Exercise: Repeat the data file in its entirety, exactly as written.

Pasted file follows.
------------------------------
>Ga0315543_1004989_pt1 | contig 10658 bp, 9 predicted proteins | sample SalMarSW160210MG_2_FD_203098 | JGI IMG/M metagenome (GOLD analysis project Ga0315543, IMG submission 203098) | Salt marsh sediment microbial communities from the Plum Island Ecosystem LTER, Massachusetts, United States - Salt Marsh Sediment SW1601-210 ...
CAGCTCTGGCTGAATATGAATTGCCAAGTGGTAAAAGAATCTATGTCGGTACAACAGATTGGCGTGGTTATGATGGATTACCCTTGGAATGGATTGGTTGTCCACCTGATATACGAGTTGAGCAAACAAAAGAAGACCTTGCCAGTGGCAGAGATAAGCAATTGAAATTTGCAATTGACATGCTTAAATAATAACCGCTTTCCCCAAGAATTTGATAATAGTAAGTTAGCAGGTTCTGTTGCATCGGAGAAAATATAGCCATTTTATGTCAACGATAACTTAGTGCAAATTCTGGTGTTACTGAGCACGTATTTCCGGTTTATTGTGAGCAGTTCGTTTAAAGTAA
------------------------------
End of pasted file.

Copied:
>Ga0315543_1004989_pt1 | contig 10658 bp, 9 predicted proteins | sample SalMarSW160210MG_2_FD_203098 | JGI IMG/M metagenome (GOLD analysis project Ga0315543, IMG submission 203098) | Salt marsh sediment microbial communities from the Plum Island Ecosystem LTER, Massachusetts, United States - Salt Marsh Sediment SW1601-210 ...
CAGCTCTGGCTGAATATGAATTGCCAAGTGGTAAAAGAATCTATGTCGGTACAACAGATTGGCGTGGTTATGATGGATTACCCTTGGAATGGATTGGTTGTCCACCTGATATACGAGTTGAGCAAACAAAAGAAGACCTTGCCAGTGGCAGAGATAAGCAATTGAAATTTGCAATTGACATGCTTAAATAATAACCGCTTTCCCCAAGAATTTGATAATAGTAAGTTAGCAGGTTCTGTTGCATCGGAGAAAATATAGCCATTTTATGTCAACGATAACTTAGTGCAAATTCTGGTGTTACTGAGCACGTATTTCCGGTTTATTGTGAGCAGTTCGTTTAAAGTAA